Local Power Utilities Say Green Energy Legislation a Positive Step Toward the 'Sustainable Communities of Tomorrow'



    TORONTO, Feb. 23 /CNW/ - The Electricity Distributors Association (EDA),
representing the over 80 local hydro utilities who provide safe and reliable
electricity delivery service to all Ontario residential and business
consumers, today applauded Premier McGuinty and Minister Smitherman for their
introduction of the Green Energy legislation.
    "Ontario's local electricity utilities are committed to building the
sustainable communities of tomorrow", said Charlie Macaluso, CEO of the EDA.
"Our members - provincially-regulated community-based power utilities - have
long sought greater freedom to meet the needs of their local communities and
consumers in tailored ways; today's legislation is a positive first step in
that direction."
    Building 'the sustainable communities of tomorrow' means providing
Ontarians with more conservation options and clean energy solutions, through
their trusted local utility.
    With its announcement today, the Province reinforced the primary
importance of local utilities' commercial role in assisting consumers to
understand and manage their energy consumption, a critical step for consumers
in controlling energy costs in future.
    Equally importantly, Minister Smitherman has responded to calls to loosen
certain legislative restrictions on local utilities' scope of business
activities. Specifically, the new legislation proposes that local utilities be
permitted to generate clean power, an EDA-supported move that could facilitate
progress toward the province's supply mix targets.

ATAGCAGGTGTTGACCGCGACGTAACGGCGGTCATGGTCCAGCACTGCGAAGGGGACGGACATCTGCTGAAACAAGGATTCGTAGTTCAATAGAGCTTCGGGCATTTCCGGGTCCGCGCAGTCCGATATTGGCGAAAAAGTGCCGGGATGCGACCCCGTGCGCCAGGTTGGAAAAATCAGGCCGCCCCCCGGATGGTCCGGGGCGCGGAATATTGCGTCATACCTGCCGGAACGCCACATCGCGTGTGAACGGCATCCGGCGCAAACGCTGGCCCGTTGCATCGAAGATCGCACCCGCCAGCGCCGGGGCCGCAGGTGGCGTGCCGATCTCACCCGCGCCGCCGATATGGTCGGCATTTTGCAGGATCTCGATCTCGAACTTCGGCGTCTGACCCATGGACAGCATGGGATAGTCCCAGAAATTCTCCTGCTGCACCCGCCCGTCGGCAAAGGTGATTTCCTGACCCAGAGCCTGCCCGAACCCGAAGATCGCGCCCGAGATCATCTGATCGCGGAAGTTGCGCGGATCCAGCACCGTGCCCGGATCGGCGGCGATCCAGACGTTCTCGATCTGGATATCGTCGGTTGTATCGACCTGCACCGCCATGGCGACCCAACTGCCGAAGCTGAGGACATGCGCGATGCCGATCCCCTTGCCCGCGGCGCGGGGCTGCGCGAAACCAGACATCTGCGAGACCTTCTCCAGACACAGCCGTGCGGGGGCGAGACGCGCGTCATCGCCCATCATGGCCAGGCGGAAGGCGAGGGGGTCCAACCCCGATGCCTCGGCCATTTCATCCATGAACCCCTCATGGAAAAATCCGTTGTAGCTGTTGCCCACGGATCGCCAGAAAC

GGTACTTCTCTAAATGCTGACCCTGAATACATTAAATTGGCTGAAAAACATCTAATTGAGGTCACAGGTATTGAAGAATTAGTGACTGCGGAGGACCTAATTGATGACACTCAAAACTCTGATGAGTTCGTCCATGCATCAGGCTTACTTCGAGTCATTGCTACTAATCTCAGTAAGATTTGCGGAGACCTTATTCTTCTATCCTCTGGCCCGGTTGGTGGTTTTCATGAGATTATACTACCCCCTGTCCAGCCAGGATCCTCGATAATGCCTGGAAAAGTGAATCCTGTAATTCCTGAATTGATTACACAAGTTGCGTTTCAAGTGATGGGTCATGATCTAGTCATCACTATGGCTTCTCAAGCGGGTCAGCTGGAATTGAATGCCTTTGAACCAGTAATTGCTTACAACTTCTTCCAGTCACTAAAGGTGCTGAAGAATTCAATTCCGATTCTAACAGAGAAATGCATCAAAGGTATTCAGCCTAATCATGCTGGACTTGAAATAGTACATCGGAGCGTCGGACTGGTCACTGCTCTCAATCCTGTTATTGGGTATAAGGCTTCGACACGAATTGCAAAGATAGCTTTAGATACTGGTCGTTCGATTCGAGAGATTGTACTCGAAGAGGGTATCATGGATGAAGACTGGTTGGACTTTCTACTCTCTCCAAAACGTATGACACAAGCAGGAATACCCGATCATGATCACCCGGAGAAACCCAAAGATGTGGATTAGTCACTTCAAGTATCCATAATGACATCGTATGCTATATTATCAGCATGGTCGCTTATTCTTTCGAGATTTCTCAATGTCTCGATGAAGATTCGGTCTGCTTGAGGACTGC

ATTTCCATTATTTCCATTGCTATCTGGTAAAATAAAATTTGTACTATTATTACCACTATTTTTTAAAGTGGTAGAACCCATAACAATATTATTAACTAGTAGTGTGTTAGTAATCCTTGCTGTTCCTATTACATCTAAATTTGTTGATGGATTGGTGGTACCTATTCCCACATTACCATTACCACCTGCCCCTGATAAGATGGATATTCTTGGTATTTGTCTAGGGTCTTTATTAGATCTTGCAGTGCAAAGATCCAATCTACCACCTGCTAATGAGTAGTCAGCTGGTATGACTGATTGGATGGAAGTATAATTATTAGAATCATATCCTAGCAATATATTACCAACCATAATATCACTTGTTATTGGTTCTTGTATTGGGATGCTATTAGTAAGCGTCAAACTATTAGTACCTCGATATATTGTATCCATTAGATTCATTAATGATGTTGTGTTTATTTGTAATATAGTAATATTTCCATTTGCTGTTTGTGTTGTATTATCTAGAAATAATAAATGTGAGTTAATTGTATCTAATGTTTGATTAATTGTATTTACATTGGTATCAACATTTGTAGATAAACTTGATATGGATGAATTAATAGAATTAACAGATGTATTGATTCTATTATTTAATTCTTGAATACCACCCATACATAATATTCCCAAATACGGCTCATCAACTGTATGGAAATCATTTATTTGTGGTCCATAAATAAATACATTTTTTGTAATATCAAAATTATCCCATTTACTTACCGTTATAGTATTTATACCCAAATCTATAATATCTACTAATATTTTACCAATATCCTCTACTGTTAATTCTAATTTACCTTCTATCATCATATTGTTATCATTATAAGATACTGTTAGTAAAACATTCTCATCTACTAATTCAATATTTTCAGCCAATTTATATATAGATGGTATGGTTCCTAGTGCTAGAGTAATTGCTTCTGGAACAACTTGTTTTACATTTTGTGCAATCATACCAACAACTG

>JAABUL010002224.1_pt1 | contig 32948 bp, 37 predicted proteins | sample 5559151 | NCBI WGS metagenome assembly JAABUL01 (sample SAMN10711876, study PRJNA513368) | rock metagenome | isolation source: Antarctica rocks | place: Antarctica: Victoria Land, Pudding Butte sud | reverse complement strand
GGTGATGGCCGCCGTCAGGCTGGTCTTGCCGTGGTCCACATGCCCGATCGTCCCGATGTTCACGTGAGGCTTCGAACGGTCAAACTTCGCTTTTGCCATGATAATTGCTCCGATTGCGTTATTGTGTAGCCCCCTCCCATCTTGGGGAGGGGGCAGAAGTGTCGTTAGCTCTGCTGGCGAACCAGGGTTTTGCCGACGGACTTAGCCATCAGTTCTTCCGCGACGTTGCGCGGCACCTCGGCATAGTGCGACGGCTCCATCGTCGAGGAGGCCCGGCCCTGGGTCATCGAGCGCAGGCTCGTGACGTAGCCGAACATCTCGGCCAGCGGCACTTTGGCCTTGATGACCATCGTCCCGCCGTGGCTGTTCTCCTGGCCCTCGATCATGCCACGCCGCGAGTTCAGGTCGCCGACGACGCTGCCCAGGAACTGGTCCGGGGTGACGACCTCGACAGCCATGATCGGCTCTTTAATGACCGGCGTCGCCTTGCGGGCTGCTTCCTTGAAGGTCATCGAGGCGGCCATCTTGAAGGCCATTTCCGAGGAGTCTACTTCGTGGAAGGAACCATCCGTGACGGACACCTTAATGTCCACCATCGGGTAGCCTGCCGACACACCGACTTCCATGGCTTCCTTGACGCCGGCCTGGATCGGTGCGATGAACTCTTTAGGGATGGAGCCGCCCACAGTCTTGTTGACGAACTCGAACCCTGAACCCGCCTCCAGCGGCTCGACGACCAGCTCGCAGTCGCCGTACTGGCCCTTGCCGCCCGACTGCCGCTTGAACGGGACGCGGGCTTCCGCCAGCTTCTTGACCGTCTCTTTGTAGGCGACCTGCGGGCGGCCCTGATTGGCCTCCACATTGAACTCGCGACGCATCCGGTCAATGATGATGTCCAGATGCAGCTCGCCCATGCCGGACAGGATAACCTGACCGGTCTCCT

"Taken together, the elements of the province's Green Energy legislation
represent an important potential step forward both for Ontario's electricity
system and local power utilities," said EDA Chair Bryan Boyce. "While there
are possible new risks for utilities that we must work with the government and
regulator to avoid or minimize, there are an equal set of opportunities
evident in today's legislation, and that's a positive first step."
    Given the enabling nature of the new legislation, the crucial second step
will be for the government to define specific additional policy details - via
regulation or Directive - in order to build with local utilities the
sustainable communities of tomorrow.
    "There are several key issues that local utilities look forward to
working productively with the government on to create positive benefits for
consumers," said John Loucks, EDA Vice-Chair. "We are confident that by
working together, utilities and the government can get the policy
implementation details right. We look forward to continuing to work closely
with Minister Smitherman, the agencies and regulator to do just that, using
the new tools the Green Energy legislation has the potential to provide."

    
    Backgrounder
    ------------

    Ontario's Power Utilities Seek to 'Build the Sustainable Communities of
    Tomorrow'